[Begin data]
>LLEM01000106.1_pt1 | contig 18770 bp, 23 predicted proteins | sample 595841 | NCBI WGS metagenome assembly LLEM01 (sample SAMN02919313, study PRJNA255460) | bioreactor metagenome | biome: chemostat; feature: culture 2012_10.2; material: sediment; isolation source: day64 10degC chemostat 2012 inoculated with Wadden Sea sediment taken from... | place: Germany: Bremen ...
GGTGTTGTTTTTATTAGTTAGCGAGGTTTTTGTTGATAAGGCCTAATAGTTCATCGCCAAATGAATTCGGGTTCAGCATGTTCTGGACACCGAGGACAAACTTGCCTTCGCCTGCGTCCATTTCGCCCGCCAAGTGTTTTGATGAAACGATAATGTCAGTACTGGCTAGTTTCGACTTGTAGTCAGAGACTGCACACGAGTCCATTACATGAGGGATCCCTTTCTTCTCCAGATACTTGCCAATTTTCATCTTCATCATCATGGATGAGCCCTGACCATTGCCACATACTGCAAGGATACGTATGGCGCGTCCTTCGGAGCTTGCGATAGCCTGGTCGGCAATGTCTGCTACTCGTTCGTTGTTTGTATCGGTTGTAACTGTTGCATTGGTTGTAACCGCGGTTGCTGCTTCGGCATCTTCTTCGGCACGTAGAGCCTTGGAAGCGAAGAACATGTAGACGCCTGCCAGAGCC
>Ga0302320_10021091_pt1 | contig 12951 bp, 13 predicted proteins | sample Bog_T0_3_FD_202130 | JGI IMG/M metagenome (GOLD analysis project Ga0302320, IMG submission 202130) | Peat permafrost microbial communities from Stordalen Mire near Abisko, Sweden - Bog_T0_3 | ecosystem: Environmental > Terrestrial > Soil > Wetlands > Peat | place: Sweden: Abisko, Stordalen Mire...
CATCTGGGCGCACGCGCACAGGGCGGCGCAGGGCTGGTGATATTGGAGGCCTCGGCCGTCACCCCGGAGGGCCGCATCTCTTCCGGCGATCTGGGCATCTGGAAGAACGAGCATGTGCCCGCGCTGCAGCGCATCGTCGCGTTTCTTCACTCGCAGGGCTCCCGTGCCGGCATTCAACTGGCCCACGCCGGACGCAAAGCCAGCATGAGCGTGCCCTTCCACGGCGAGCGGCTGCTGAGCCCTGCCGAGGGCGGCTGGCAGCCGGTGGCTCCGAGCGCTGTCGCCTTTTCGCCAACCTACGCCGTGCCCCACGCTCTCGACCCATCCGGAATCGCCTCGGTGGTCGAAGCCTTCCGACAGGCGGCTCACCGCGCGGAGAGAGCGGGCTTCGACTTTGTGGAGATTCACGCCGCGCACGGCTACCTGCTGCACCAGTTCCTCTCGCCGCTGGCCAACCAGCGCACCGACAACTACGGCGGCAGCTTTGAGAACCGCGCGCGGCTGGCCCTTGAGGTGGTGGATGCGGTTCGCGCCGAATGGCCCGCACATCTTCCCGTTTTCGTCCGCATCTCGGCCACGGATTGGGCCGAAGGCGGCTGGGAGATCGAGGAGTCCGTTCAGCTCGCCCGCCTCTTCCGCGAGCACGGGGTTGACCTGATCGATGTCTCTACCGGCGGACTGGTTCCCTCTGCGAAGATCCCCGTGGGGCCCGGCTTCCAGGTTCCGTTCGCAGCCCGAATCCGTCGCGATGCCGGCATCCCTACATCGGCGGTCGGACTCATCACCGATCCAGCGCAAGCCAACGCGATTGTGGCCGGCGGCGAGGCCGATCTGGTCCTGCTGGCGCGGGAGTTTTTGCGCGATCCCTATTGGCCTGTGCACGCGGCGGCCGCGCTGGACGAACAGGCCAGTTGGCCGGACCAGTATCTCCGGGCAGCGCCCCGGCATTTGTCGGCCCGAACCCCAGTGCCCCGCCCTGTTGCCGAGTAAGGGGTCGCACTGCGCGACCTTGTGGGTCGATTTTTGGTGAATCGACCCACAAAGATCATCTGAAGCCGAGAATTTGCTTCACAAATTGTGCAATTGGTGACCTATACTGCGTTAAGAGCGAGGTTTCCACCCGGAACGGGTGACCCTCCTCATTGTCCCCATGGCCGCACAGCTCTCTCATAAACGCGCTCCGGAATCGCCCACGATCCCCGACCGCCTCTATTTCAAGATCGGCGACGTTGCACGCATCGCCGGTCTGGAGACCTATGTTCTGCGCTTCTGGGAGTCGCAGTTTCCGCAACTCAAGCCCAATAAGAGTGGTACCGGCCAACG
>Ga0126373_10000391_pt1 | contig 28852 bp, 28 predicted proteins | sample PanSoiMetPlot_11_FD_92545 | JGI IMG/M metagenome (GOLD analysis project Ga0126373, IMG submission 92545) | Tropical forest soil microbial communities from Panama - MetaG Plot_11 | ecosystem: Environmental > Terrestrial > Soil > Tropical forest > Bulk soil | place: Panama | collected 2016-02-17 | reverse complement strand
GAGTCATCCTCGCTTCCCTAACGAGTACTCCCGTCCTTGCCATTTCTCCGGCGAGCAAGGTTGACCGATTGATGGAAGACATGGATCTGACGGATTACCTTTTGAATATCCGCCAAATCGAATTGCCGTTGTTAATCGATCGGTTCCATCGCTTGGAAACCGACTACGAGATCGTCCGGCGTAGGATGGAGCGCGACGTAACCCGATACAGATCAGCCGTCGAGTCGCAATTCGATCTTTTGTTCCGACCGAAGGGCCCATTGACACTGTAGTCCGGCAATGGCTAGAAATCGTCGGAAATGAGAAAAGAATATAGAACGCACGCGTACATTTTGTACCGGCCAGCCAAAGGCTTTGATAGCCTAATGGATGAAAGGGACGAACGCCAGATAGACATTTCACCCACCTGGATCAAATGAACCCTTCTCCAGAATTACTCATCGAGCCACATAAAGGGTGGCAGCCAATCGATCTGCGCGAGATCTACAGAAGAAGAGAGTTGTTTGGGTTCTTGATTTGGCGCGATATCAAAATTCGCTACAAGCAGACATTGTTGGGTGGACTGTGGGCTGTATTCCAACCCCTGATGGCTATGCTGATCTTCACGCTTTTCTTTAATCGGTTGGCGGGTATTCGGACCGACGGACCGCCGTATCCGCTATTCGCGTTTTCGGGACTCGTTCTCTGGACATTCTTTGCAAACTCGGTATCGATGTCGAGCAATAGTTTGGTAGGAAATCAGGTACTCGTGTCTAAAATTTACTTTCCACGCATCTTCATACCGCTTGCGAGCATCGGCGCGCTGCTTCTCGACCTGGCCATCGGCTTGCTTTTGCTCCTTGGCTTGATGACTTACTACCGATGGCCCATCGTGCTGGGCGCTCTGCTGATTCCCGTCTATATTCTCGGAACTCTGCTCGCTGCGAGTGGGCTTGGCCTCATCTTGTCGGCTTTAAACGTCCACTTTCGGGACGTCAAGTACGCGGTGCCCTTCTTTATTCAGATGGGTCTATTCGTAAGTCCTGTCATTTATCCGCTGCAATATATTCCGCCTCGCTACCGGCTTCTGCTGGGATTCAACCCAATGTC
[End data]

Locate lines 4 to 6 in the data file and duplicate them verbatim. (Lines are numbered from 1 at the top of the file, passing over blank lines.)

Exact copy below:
CATCTGGGCGCACGCGCACAGGGCGGCGCAGGGCTGGTGATATTGGAGGCCTCGGCCGTCACCCCGGAGGGCCGCATCTCTTCCGGCGATCTGGGCATCTGGAAGAACGAGCATGTGCCCGCGCTGCAGCGCATCGTCGCGTTTCTTCACTCGCAGGGCTCCCGTGCCGGCATTCAACTGGCCCACGCCGGACGCAAAGCCAGCATGAGCGTGCCCTTCCACGGCGAGCGGCTGCTGAGCCCTGCCGAGGGCGGCTGGCAGCCGGTGGCTCCGAGCGCTGTCGCCTTTTCGCCAACCTACGCCGTGCCCCACGCTCTCGACCCATCCGGAATCGCCTCGGTGGTCGAAGCCTTCCGACAGGCGGCTCACCGCGCGGAGAGAGCGGGCTTCGACTTTGTGGAGATTCACGCCGCGCACGGCTACCTGCTGCACCAGTTCCTCTCGCCGCTGGCCAACCAGCGCACCGACAACTACGGCGGCAGCTTTGAGAACCGCGCGCGGCTGGCCCTTGAGGTGGTGGATGCGGTTCGCGCCGAATGGCCCGCACATCTTCCCGTTTTCGTCCGCATCTCGGCCACGGATTGGGCCGAAGGCGGCTGGGAGATCGAGGAGTCCGTTCAGCTCGCCCGCCTCTTCCGCGAGCACGGGGTTGACCTGATCGATGTCTCTACCGGCGGACTGGTTCCCTCTGCGAAGATCCCCGTGGGGCCCGGCTTCCAGGTTCCGTTCGCAGCCCGAATCCGTCGCGATGCCGGCATCCCTACATCGGCGGTCGGACTCATCACCGATCCAGCGCAAGCCAACGCGATTGTGGCCGGCGGCGAGGCCGATCTGGTCCTGCTGGCGCGGGAGTTTTTGCGCGATCCCTATTGGCCTGTGCACGCGGCGGCCGCGCTGGACGAACAGGCCAGTTGGCCGGACCAGTATCTCCGGGCAGCGCCCCGGCATTTGTCGGCCCGAACCCCAGTGCCCCGCCCTGTTGCCGAGTAAGGGGTCGCACTGCGCGACCTTGTGGGTCGATTTTTGGTGAATCGACCCACAAAGATCATCTGAAGCCGAGAATTTGCTTCACAAATTGTGCAATTGGTGACCTATACTGCGTTAAGAGCGAGGTTTCCACCCGGAACGGGTGACCCTCCTCATTGTCCCCATGGCCGCACAGCTCTCTCATAAACGCGCTCCGGAATCGCCCACGATCCCCGACCGCCTCTATTTCAAGATCGGCGACGTTGCACGCATCGCCGGTCTGGAGACCTATGTTCTGCGCTTCTGGGAGTCGCAGTTTCCGCAACTCAAGCCCAATAAGAGTGGTACCGGCCAACG
>Ga0126373_10000391_pt1 | contig 28852 bp, 28 predicted proteins | sample PanSoiMetPlot_11_FD_92545 | JGI IMG/M metagenome (GOLD analysis project Ga0126373, IMG submission 92545) | Tropical forest soil microbial communities from Panama - MetaG Plot_11 | ecosystem: Environmental > Terrestrial > Soil > Tropical forest > Bulk soil | place: Panama | collected 2016-02-17 | reverse complement strand
GAGTCATCCTCGCTTCCCTAACGAGTACTCCCGTCCTTGCCATTTCTCCGGCGAGCAAGGTTGACCGATTGATGGAAGACATGGATCTGACGGATTACCTTTTGAATATCCGCCAAATCGAATTGCCGTTGTTAATCGATCGGTTCCATCGCTTGGAAACCGACTACGAGATCGTCCGGCGTAGGATGGAGCGCGACGTAACCCGATACAGATCAGCCGTCGAGTCGCAATTCGATCTTTTGTTCCGACCGAAGGGCCCATTGACACTGTAGTCCGGCAATGGCTAGAAATCGTCGGAAATGAGAAAAGAATATAGAACGCACGCGTACATTTTGTACCGGCCAGCCAAAGGCTTTGATAGCCTAATGGATGAAAGGGACGAACGCCAGATAGACATTTCACCCACCTGGATCAAATGAACCCTTCTCCAGAATTACTCATCGAGCCACATAAAGGGTGGCAGCCAATCGATCTGCGCGAGATCTACAGAAGAAGAGAGTTGTTTGGGTTCTTGATTTGGCGCGATATCAAAATTCGCTACAAGCAGACATTGTTGGGTGGACTGTGGGCTGTATTCCAACCCCTGATGGCTATGCTGATCTTCACGCTTTTCTTTAATCGGTTGGCGGGTATTCGGACCGACGGACCGCCGTATCCGCTATTCGCGTTTTCGGGACTCGTTCTCTGGACATTCTTTGCAAACTCGGTATCGATGTCGAGCAATAGTTTGGTAGGAAATCAGGTACTCGTGTCTAAAATTTACTTTCCACGCATCTTCATACCGCTTGCGAGCATCGGCGCGCTGCTTCTCGACCTGGCCATCGGCTTGCTTTTGCTCCTTGGCTTGATGACTTACTACCGATGGCCCATCGTGCTGGGCGCTCTGCTGATTCCCGTCTATATTCTCGGAACTCTGCTCGCTGCGAGTGGGCTTGGCCTCATCTTGTCGGCTTTAAACGTCCACTTTCGGGACGTCAAGTACGCGGTGCCCTTCTTTATTCAGATGGGTCTATTCGTAAGTCCTGTCATTTATCCGCTGCAATATATTCCGCCTCGCTACCGGCTTCTGCTGGGATTCAACCCAATGTC